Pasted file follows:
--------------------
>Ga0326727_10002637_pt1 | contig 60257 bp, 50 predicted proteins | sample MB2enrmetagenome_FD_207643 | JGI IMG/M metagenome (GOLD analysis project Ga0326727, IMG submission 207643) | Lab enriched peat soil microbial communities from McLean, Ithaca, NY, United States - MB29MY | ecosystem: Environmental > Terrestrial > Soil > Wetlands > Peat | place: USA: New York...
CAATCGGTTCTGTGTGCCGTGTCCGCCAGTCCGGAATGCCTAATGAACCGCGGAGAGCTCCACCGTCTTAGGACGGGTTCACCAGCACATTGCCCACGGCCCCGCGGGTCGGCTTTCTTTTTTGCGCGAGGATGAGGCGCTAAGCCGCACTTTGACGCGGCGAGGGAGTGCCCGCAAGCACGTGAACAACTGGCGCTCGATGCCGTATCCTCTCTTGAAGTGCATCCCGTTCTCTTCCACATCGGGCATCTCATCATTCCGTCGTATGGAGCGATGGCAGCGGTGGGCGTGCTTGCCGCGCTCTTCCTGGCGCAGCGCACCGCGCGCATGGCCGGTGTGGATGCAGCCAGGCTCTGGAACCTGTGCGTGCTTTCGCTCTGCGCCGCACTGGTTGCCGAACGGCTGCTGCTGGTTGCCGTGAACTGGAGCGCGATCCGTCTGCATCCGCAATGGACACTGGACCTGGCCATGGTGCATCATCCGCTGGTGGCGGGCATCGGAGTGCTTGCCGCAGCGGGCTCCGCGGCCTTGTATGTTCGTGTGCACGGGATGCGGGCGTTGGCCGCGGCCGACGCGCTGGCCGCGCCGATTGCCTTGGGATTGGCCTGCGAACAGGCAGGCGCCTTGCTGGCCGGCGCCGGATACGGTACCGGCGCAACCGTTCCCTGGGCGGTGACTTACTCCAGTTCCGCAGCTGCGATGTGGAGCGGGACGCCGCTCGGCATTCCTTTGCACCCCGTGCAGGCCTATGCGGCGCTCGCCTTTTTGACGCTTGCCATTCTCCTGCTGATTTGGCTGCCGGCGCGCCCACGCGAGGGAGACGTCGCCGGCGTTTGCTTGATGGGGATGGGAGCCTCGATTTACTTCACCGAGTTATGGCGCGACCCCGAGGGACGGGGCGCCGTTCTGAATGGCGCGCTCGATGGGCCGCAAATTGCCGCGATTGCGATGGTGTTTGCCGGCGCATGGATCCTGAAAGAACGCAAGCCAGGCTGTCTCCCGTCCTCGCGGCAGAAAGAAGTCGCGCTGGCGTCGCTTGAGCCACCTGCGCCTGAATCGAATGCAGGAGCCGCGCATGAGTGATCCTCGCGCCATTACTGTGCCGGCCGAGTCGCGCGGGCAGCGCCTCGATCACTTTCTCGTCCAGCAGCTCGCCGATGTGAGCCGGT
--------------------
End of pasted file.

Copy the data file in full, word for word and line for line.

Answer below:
>Ga0326727_10002637_pt1 | contig 60257 bp, 50 predicted proteins | sample MB2enrmetagenome_FD_207643 | JGI IMG/M metagenome (GOLD analysis project Ga0326727, IMG submission 207643) | Lab enriched peat soil microbial communities from McLean, Ithaca, NY, United States - MB29MY | ecosystem: Environmental > Terrestrial > Soil > Wetlands > Peat | place: USA: New York...
CAATCGGTTCTGTGTGCCGTGTCCGCCAGTCCGGAATGCCTAATGAACCGCGGAGAGCTCCACCGTCTTAGGACGGGTTCACCAGCACATTGCCCACGGCCCCGCGGGTCGGCTTTCTTTTTTGCGCGAGGATGAGGCGCTAAGCCGCACTTTGACGCGGCGAGGGAGTGCCCGCAAGCACGTGAACAACTGGCGCTCGATGCCGTATCCTCTCTTGAAGTGCATCCCGTTCTCTTCCACATCGGGCATCTCATCATTCCGTCGTATGGAGCGATGGCAGCGGTGGGCGTGCTTGCCGCGCTCTTCCTGGCGCAGCGCACCGCGCGCATGGCCGGTGTGGATGCAGCCAGGCTCTGGAACCTGTGCGTGCTTTCGCTCTGCGCCGCACTGGTTGCCGAACGGCTGCTGCTGGTTGCCGTGAACTGGAGCGCGATCCGTCTGCATCCGCAATGGACACTGGACCTGGCCATGGTGCATCATCCGCTGGTGGCGGGCATCGGAGTGCTTGCCGCAGCGGGCTCCGCGGCCTTGTATGTTCGTGTGCACGGGATGCGGGCGTTGGCCGCGGCCGACGCGCTGGCCGCGCCGATTGCCTTGGGATTGGCCTGCGAACAGGCAGGCGCCTTGCTGGCCGGCGCCGGATACGGTACCGGCGCAACCGTTCCCTGGGCGGTGACTTACTCCAGTTCCGCAGCTGCGATGTGGAGCGGGACGCCGCTCGGCATTCCTTTGCACCCCGTGCAGGCCTATGCGGCGCTCGCCTTTTTGACGCTTGCCATTCTCCTGCTGATTTGGCTGCCGGCGCGCCCACGCGAGGGAGACGTCGCCGGCGTTTGCTTGATGGGGATGGGAGCCTCGATTTACTTCACCGAGTTATGGCGCGACCCCGAGGGACGGGGCGCCGTTCTGAATGGCGCGCTCGATGGGCCGCAAATTGCCGCGATTGCGATGGTGTTTGCCGGCGCATGGATCCTGAAAGAACGCAAGCCAGGCTGTCTCCCGTCCTCGCGGCAGAAAGAAGTCGCGCTGGCGTCGCTTGAGCCACCTGCGCCTGAATCGAATGCAGGAGCCGCGCATGAGTGATCCTCGCGCCATTACTGTGCCGGCCGAGTCGCGCGGGCAGCGCCTCGATCACTTTCTCGTCCAGCAGCTCGCCGATGTGAGCCGGT